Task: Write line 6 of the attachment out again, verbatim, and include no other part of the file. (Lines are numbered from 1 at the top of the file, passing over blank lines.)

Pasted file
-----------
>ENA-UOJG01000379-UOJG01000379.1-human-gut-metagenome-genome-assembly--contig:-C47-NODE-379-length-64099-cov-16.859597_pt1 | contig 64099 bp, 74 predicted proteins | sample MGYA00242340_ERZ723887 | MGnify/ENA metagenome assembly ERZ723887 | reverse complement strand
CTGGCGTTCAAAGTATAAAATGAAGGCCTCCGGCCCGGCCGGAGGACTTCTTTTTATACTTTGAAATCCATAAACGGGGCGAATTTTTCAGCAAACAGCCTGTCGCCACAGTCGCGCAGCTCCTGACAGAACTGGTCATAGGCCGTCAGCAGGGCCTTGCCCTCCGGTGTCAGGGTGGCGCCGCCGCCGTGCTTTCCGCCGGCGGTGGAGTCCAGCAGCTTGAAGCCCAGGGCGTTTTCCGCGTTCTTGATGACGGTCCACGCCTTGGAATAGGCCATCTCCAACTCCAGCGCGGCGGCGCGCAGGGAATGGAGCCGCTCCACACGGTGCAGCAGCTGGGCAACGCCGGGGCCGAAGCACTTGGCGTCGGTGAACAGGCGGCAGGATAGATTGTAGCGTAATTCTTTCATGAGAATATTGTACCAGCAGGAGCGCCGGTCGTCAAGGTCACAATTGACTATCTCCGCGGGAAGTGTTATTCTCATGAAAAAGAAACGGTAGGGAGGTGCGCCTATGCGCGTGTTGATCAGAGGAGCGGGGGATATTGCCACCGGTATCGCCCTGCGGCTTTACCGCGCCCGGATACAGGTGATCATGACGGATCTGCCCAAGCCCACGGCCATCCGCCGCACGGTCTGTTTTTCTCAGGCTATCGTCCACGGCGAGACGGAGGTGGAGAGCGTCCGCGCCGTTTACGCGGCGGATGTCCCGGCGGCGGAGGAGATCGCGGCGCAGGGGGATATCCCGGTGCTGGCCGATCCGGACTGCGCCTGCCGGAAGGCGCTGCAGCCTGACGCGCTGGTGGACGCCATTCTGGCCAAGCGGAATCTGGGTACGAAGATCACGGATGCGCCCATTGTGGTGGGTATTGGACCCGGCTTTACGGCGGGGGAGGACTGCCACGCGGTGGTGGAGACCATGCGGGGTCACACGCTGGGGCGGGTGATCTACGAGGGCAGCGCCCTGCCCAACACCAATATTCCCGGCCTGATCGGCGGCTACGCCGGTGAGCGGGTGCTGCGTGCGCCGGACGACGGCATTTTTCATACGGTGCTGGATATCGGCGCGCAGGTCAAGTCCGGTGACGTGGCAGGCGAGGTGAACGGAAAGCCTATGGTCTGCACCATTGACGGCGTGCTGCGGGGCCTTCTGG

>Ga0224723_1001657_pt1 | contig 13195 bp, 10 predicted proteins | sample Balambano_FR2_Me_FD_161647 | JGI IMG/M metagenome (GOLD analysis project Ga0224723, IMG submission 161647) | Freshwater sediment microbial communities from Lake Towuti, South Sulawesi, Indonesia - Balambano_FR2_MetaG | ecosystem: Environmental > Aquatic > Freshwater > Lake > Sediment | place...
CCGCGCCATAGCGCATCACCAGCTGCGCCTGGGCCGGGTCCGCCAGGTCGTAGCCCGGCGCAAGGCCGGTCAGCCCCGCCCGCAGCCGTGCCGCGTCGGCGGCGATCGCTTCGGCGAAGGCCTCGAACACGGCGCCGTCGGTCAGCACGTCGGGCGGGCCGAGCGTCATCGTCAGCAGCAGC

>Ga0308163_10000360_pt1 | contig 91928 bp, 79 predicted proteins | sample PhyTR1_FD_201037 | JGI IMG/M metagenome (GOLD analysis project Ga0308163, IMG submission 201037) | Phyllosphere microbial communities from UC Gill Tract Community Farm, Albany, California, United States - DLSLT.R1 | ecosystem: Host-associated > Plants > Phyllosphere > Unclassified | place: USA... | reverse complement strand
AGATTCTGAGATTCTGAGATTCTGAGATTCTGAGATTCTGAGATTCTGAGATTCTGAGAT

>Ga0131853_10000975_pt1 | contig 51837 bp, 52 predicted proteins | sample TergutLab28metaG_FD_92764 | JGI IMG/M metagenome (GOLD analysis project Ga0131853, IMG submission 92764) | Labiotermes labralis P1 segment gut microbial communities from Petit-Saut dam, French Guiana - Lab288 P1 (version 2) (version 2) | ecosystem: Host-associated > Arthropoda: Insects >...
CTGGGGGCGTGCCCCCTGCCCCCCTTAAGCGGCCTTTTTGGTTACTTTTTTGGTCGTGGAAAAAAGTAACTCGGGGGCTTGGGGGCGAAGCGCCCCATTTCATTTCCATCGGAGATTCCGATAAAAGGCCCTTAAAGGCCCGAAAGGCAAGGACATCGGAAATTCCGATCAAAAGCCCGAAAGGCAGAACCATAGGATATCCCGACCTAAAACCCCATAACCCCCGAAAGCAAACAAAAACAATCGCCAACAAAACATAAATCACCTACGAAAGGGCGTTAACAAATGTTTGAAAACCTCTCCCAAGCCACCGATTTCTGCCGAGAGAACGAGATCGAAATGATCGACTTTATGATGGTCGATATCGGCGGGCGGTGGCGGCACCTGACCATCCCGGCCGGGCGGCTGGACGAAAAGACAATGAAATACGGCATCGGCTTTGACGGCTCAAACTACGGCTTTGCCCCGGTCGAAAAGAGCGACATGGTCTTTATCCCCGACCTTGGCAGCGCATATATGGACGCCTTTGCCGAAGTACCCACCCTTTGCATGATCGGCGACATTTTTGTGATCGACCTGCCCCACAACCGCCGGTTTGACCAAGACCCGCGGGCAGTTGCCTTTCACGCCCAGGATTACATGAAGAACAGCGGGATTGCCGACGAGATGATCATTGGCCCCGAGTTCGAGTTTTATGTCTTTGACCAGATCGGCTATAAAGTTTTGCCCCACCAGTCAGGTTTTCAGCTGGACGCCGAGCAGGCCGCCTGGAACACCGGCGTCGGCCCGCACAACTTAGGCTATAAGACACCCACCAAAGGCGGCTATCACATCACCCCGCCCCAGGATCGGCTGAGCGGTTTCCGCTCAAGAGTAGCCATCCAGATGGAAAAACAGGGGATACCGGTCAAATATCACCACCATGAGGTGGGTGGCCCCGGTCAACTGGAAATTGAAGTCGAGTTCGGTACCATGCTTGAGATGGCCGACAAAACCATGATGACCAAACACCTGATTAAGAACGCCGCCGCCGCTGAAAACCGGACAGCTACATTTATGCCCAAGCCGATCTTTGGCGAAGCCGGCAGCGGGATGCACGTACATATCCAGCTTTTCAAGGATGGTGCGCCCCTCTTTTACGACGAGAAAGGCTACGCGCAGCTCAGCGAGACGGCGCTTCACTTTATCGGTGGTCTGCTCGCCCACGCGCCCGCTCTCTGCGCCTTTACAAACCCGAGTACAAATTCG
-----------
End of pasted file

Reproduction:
AGATTCTGAGATTCTGAGATTCTGAGATTCTGAGATTCTGAGATTCTGAGATTCTGAGAT